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David Turner, CEO of Webhelp UK, analyses why UK’s retailers are failing to meet customer expectations.
Retail growth is back. In April this year UK retail sales grew by 1.3% – the biggest single month leap in a decade. And it doesn’t seem to be a flash in the pan brought on by the arrival of Spring and a sunny Easter. On an annual basis, according to the Office of National Statistics, sales are up 6.9%, the highest annual growth since May 2004. So, it would appear that the good times have returned and its time to focus on sales, sales and sales! Perhaps not. Or, at least, not exclusively. New research indicates that consumers are growing frustrated with retailers who seek to maximise revenues by selling to them over multiple channels, while allowing the service experience to wither for lack of investment. Today’s shoppers say they are experiencing a service deficit, when the sales promise is let down by the service experience.
It’s hard to fault retailers for focusing on their multi-channel sales effort. They are doing it, after all, in response to customer demand. Consumers’ appetite for shopping online continues to escalate. Online sales of non-food items rose by nearly a fifth in December 2013, according to the UK Retail Consortium. In the grocery market as much as 15% of UK sales (worth £900m), were booked online between 20 and 23 December 2013 alone. So, naturally, retailers have prioritised sales channel development, making sure consumers can shop when, where and how they want to. Increasingly that’s online, via mobile and tablet, and at odd times of the day. Savvy retailers are seeing new sales peaks in the early morning (shopping from bed) and 8pm in the evening when the family are relaxing. Some would even say shopping is replacing TV as a family ‘at-home’ leisure activity.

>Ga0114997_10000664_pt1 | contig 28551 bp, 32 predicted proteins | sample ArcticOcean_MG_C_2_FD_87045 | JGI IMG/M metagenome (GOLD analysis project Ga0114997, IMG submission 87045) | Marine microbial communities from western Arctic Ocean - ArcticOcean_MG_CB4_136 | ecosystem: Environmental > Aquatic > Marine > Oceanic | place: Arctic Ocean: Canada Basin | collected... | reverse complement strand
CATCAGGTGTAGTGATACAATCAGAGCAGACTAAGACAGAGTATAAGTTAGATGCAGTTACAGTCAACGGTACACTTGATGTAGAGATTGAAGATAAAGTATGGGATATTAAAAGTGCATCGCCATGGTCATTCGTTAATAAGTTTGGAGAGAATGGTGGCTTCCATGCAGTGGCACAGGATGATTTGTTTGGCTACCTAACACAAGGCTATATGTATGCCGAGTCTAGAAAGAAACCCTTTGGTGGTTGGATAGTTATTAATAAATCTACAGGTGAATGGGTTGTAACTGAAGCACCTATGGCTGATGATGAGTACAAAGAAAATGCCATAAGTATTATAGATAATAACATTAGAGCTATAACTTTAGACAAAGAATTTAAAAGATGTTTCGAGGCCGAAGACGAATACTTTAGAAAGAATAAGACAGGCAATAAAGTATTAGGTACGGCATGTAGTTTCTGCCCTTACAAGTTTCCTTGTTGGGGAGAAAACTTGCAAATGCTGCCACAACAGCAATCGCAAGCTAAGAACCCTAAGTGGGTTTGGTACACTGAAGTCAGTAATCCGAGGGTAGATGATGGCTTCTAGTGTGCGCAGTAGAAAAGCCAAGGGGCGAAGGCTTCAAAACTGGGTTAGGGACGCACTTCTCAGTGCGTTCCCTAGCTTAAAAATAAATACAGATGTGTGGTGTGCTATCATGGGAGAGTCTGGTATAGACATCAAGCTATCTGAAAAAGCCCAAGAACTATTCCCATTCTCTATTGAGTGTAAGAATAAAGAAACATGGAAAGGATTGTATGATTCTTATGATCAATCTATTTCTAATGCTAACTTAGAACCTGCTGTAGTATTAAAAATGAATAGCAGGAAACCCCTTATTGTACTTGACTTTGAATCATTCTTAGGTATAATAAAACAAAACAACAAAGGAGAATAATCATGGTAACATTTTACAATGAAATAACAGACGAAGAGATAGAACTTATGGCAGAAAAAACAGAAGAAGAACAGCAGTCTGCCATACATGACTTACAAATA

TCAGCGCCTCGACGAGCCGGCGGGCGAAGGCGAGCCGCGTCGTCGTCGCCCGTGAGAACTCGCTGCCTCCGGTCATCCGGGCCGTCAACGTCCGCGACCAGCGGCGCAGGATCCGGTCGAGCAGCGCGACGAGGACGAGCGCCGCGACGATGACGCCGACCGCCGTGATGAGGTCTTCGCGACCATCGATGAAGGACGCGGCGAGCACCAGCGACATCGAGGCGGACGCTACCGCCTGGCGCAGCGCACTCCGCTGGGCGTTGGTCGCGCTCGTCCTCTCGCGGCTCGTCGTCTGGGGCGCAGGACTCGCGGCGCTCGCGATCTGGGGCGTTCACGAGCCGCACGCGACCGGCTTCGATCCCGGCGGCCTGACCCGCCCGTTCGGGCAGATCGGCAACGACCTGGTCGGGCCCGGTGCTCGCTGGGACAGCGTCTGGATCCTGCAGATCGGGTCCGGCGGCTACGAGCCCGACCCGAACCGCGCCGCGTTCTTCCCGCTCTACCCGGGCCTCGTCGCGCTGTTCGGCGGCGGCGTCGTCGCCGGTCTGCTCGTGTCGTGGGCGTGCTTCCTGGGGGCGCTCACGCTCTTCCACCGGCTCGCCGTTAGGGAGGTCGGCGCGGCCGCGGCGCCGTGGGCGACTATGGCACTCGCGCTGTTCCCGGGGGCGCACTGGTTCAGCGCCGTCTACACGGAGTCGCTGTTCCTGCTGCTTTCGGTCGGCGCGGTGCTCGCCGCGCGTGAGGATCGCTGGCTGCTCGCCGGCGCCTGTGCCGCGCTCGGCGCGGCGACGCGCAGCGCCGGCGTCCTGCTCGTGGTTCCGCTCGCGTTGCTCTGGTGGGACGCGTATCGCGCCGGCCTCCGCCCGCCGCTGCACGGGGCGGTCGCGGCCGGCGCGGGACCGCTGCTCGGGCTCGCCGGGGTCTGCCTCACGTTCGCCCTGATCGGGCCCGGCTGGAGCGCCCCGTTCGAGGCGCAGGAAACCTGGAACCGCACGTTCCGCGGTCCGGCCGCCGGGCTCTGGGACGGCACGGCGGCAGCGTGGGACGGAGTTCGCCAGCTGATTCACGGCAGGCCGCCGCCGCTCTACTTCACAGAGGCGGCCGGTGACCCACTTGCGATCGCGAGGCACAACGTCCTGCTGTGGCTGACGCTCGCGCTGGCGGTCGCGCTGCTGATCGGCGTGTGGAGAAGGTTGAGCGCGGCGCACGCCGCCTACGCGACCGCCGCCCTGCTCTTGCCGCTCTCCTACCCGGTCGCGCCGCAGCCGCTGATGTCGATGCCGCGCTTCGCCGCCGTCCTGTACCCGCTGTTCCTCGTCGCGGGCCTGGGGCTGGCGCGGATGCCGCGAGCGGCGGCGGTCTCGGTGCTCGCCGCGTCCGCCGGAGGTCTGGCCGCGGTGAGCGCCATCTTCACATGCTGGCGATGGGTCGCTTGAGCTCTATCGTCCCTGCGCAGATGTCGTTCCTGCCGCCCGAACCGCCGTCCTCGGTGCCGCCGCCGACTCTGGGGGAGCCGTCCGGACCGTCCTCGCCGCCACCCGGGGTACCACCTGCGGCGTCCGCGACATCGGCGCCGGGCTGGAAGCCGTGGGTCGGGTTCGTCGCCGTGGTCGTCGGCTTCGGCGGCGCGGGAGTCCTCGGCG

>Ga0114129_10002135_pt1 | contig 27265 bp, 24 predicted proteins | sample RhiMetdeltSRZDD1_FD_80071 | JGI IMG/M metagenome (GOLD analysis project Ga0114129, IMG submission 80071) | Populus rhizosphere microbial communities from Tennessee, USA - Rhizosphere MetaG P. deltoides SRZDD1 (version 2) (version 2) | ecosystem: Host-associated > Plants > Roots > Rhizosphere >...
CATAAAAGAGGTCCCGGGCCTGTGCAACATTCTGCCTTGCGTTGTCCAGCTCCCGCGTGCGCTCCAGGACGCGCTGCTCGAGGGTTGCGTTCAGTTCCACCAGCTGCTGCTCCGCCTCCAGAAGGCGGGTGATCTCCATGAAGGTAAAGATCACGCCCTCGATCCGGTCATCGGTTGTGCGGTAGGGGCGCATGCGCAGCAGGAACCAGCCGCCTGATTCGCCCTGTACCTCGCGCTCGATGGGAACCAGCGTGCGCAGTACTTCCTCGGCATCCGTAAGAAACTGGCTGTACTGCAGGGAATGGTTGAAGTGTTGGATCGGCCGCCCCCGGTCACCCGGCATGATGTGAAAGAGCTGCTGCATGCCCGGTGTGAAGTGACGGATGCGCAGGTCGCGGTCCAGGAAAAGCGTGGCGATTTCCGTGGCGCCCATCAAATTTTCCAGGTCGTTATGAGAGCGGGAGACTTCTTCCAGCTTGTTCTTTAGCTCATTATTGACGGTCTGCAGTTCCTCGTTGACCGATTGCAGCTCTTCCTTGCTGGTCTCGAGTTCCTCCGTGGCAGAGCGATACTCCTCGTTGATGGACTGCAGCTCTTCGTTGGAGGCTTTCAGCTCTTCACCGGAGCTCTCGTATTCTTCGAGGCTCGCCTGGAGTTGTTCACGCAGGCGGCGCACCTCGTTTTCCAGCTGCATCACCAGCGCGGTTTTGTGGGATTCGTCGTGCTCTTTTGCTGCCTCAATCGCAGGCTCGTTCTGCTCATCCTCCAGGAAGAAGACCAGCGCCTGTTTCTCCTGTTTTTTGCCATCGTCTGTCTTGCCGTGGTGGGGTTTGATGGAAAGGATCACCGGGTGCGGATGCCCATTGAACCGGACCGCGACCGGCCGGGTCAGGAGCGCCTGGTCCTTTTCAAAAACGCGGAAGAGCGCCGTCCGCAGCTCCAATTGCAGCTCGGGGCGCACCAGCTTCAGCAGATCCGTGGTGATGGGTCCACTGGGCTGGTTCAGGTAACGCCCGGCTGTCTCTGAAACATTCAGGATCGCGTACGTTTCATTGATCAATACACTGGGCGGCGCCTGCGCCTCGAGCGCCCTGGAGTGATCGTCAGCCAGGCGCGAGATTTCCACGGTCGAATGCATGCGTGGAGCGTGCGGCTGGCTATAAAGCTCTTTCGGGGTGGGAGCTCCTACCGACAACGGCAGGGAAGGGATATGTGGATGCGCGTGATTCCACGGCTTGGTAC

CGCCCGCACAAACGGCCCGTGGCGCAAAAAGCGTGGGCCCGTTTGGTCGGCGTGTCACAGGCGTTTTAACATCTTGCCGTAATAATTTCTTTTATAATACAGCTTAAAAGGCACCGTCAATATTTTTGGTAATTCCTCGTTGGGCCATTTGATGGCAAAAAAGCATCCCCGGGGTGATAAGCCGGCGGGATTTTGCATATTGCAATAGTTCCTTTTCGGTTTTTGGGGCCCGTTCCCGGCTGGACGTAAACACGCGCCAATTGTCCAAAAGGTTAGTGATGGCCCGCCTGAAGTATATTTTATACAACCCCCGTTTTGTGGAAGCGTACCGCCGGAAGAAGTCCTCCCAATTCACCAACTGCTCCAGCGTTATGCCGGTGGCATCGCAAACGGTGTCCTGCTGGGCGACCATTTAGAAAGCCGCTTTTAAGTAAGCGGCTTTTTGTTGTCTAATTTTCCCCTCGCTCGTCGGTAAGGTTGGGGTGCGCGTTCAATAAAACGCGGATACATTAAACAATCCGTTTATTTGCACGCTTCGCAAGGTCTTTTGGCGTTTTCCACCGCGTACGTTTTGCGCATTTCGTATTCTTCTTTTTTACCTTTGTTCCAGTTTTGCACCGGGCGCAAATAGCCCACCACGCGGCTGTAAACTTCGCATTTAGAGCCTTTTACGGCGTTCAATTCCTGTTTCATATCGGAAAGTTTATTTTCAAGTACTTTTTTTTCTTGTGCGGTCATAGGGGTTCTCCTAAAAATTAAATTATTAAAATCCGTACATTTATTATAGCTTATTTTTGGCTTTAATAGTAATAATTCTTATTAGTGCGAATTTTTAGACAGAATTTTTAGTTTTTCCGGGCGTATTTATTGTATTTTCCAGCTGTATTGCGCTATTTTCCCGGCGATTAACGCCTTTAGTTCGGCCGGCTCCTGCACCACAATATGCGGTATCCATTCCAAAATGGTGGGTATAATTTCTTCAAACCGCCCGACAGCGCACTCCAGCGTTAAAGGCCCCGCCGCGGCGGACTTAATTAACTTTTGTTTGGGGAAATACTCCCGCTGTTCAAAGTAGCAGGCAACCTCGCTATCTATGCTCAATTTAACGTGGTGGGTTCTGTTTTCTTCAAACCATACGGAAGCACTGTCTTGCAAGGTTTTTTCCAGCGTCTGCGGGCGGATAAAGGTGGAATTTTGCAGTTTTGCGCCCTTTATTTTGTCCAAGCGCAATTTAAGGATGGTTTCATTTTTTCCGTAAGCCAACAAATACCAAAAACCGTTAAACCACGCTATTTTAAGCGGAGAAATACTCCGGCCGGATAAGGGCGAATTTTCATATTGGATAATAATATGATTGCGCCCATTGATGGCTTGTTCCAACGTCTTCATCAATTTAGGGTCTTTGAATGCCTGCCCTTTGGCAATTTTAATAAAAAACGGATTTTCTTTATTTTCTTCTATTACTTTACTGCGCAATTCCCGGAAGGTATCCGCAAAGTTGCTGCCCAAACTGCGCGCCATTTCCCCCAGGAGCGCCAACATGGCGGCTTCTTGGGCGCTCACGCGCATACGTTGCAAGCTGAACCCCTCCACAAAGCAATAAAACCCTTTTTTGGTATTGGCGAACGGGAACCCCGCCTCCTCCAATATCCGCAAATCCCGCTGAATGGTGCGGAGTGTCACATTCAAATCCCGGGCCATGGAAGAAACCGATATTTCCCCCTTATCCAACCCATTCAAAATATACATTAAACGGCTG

Any time, any channel
So, consumers want to shop over any channel at any time, and the industry has responded well to that desire. But customers also expect to receive service across any channel at any time – and for that service to be fully connected. The truth is, on this point, retailers have been slower to move. Research carried out by brand consultancy Loudhouse, reveals that 80% of UK consumers believe – based on their experience – that retailers are putting more effort into multi-channel sales than multi-channel service. It’s easy to see how that could give rise to resentment and frustration, when the ‘promise’ of the sales experience is let down by the reality of failed deliveries and poor responses to questions or complaints.
80% of UK consumers believe retailers pay more attention to generating sales across multiple channels than to providing an integrated customer service experience.
There are two reasons – both very understandable – why retailers are failing in this regard. First, during the long years of recession and slump, the fight to win sales was a desperate one. It’s not surprising then that opportunities to open up new sales channels or routes to market were given priority. Second, because, while opening up a new online sales channel is relatively cheap, building the infrastructure to support excellent delivery and service follow-through is more expensive, takes longer and generates no obvious revenue return.
It is, however, time to adjust those priorities. Retailers can hardly blame customers for thinking ‘if you can sell to me over multiple channels, surely you can serve me that way too.’ Nor should they be surprised if their failure to do so erodes future sales performance. In the Loudhouse research 33% of consumers said they would spend more with a retailer or brand that provided good customer service, while 78% said that a company’s service reputation had a significant impact on their buying decisions.